1. Prerequisites

    • Solr requires Java Runtime Environment (JRE) version 8.8 or later available on the machine.
    • Check Java version in CMD with “java -version”Java-version
  2. Download the Solr-6.6.2.zip file from here

    • SolrZip
  3. Extract the zip file and copy the files to a location, say C:\solr-6.6.2

  4. Now we need to set up SSL certificate

    • Instead of doing the following below you can run a script provided by Kam Figy to automate this process. Here is the link to Quickly add SSL to SOLR. However, if you are feeling like doing the manual steps because you want to know what is going on behind the scenes then feel free to keep following directions.
    • Open a command prompt as an Administrator
    • Navigate to C:\Program Files\Java\jdk-9.0.4\bin
    • Next, put in the following code to generate a keystore file named “solr-ssl.keystore.jks” in the above directory:
      keytool -genkeypair -alias solr-ssl -keyalg RSA -keysize 2048 -keypass secret -storepass secret -validity 9999 -keystore solr-ssl.keystore.jks -ext SAN=DNS:localhost,IP: -dname "CN=localhost, OU=Organizational Unit, O=Organization, L=Location, ST=State, C=Country
      Solr SSL
    • Copy the keystore file named “solr-ssl.keystore.jks” and paste into the “server\etc” folder, which in my case is “C:\solr-6.6.2\server\etc“.
    • Open up the “solr.in.cmd” file in the bin folder in Notepad++ and uncomment the section for setting SSL-related system properties “C:\solr-6.6.2\bin“. Below is the uncommented section:
      REM Uncomment to set SSL-related system properties
      REM Be sure to update the paths to the correct keystore for your environment
      set SOLR_SSL_KEY_STORE=etc/solr-ssl.keystore.jks
      set SOLR_SSL_TRUST_STORE=etc/solr-ssl.keystore.jks
    • you will need to add the certificate as a trusted root certificate using the Microsoft Management Console. Now, you will need to convert your .jks file to a .pfx file so you can import into Trusted Root Certification Authorities store for a local computer.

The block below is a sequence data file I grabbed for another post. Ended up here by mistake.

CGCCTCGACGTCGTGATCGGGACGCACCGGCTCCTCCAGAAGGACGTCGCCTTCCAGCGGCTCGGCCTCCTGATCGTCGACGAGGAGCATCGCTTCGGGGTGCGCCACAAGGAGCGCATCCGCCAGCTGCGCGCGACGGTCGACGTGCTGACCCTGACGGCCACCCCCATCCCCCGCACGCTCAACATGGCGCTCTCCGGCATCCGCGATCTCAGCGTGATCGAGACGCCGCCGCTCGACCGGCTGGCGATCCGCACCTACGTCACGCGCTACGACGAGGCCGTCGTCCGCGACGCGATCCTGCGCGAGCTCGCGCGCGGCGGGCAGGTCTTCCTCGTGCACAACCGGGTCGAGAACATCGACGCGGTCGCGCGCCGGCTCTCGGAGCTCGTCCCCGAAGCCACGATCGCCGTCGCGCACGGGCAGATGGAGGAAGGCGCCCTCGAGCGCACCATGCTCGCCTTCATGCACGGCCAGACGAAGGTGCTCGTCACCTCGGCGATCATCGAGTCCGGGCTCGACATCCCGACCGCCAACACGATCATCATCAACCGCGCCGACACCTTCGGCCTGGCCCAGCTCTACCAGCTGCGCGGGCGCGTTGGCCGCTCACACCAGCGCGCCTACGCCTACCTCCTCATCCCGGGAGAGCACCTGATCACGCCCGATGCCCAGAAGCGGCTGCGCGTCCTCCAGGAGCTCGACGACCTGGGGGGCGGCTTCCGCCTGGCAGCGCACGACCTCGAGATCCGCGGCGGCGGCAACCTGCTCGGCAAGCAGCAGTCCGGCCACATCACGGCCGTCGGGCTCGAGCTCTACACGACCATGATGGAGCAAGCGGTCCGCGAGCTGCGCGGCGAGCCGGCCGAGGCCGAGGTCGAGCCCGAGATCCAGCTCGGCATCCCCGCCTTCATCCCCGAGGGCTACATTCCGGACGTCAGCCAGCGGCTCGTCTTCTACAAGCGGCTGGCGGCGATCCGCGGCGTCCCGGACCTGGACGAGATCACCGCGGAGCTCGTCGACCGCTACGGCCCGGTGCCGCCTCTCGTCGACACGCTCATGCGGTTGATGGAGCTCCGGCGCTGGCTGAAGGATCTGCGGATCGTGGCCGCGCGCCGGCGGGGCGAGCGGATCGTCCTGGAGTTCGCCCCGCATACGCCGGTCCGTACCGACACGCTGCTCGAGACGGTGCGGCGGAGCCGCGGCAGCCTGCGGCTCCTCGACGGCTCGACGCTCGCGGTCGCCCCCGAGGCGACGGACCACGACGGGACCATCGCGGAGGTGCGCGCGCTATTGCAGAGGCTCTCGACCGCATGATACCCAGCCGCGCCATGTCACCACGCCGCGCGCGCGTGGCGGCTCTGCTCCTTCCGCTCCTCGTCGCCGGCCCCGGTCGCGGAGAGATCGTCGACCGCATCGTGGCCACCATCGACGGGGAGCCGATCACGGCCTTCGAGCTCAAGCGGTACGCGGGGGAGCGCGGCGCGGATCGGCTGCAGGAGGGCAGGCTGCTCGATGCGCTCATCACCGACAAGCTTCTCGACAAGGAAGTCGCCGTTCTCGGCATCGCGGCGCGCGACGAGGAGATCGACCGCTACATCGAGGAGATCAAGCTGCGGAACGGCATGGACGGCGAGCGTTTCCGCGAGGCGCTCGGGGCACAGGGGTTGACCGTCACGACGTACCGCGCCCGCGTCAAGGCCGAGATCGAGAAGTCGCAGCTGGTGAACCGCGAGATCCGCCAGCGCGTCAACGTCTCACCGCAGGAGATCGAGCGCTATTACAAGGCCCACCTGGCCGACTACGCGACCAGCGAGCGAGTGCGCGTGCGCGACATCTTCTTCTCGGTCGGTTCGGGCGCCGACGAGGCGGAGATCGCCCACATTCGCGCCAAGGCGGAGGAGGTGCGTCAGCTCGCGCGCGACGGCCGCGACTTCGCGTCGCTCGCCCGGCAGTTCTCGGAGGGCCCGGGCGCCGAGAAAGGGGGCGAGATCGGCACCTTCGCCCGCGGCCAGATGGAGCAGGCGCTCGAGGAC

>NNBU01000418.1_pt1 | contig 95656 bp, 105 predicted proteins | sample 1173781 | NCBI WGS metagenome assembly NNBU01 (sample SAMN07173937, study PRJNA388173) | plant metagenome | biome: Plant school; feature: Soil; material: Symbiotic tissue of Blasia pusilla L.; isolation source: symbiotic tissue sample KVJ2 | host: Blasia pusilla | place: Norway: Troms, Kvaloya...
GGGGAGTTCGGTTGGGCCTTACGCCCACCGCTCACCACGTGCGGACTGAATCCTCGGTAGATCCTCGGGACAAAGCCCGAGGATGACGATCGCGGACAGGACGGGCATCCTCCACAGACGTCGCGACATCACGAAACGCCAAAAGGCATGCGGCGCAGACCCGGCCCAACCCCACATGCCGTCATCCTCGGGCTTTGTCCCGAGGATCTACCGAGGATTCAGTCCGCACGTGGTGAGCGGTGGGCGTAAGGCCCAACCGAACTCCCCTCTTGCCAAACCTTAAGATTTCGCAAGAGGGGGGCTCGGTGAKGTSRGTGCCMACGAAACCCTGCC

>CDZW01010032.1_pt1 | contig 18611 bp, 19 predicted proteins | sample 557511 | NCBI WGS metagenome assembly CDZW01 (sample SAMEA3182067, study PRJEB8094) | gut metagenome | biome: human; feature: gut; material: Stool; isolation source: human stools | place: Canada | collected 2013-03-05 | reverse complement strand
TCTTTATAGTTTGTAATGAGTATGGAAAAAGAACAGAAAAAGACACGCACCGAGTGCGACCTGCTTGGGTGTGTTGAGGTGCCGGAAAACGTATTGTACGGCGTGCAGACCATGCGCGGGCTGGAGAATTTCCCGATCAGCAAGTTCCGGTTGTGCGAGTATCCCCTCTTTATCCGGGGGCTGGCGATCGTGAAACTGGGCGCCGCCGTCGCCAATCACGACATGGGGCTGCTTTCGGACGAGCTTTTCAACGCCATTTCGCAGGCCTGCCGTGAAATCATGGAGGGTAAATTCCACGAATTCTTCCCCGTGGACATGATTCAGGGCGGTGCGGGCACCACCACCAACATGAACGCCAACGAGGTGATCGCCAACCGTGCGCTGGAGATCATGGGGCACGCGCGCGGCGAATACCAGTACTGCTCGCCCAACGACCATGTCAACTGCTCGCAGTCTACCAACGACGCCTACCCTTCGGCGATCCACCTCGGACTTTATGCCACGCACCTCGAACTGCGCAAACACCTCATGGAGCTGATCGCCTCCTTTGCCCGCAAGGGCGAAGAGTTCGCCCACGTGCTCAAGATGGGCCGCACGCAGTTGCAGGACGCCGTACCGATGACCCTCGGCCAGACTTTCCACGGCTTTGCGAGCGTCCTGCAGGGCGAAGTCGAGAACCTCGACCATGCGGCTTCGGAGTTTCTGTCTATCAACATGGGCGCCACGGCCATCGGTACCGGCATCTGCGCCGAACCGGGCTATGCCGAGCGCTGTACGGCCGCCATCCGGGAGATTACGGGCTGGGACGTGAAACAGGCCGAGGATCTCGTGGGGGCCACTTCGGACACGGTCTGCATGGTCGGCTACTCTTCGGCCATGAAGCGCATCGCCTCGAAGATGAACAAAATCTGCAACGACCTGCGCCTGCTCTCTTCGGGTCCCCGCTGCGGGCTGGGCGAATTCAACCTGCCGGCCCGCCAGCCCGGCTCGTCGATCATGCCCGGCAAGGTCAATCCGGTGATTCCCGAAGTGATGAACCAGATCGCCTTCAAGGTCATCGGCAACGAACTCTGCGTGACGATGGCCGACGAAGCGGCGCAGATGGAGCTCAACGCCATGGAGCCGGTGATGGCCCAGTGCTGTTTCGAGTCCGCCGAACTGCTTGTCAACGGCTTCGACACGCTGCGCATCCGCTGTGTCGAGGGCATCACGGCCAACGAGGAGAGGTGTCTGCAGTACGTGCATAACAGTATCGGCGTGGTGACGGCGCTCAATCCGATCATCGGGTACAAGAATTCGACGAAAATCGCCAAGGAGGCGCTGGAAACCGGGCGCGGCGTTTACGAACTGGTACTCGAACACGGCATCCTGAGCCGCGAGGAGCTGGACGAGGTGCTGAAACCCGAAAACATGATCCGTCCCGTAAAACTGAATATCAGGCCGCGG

keytool -importkeystore -srckeystore "C:\solr-6.6.2\server\etc\solr-ssl.keystore.jks" -srcstoretype JKS -srcstorepass secret -destkeystore "C:\solr-6.6.2\server\etc\solr-ssl.keystore.pfx" -deststoretype PKCS12 -deststorepass secret
    • here are directions on Adding certificates to the Trusted Root Certification Authorities store for a local computer.
  5. Setup SOLR to run as Windows Service

    • I will want to start it as a Windows service so I don’t have to turn it on/off when I need to interact with the SOLR indexes. We want to work smarter, not harder so we will setup the Windows service using the NSSM (Non-Sucking Service Manager) to help us with this task. I will download the “prerelease build 2.2.4-101” because I am using Windows 10 and had a previous issue where the service would fail to start using other NSSM versions. You can try the latest version but if it fails to start the service, try the prerelease version I mentioned.
    • Once I download the .zip file, I extract it, and rename it from “nssm-2.24-101-g897c7ad” to “nssm” and cut/copy the files into the “C:\Program Files” folder. I renamed because it will make it easier to start the program, which I will show you now.
    • Open a command prompt as an Administrator
    • Navigate to C:\Program Files\nssm\win64

      nssm Install solr6
    • This will bring up the NSSM Service Editor dialog box. In the Application tab, for the Path field I navigate to my solr script located here (C:\solr-6.6.2\bin\solr.cmd), which once selected will fill in the Startup Directory by default, which for me is (C:\solr-6.6.2\bin). For the Arguments, I put in the following:
      start -f -p 8983
    • In Details tab input Display Name, Description and at bottom add your friendly Service name “SOLR662′
    • Click on Install Service
  6. Starting Solr Windows Service

    1. Go to Services
    2. Search for Name “SOLR662” in my case
    3. Click on start.
  7. Make sure that the SOLR dashboard pulls up in your Internet browser by browsing to https://localhost:8983/solr. If the SOLR administration panel is available then you are now done with this.

About the Author Deepen

Sitecore Certified .Net Developer

One comment

Leave a Reply

Fill in your details below or click an icon to log in:

WordPress.com Logo

You are commenting using your WordPress.com account. Log Out /  Change )

Google+ photo

You are commenting using your Google+ account. Log Out /  Change )

Twitter picture

You are commenting using your Twitter account. Log Out /  Change )

Facebook photo

You are commenting using your Facebook account. Log Out /  Change )


Connecting to %s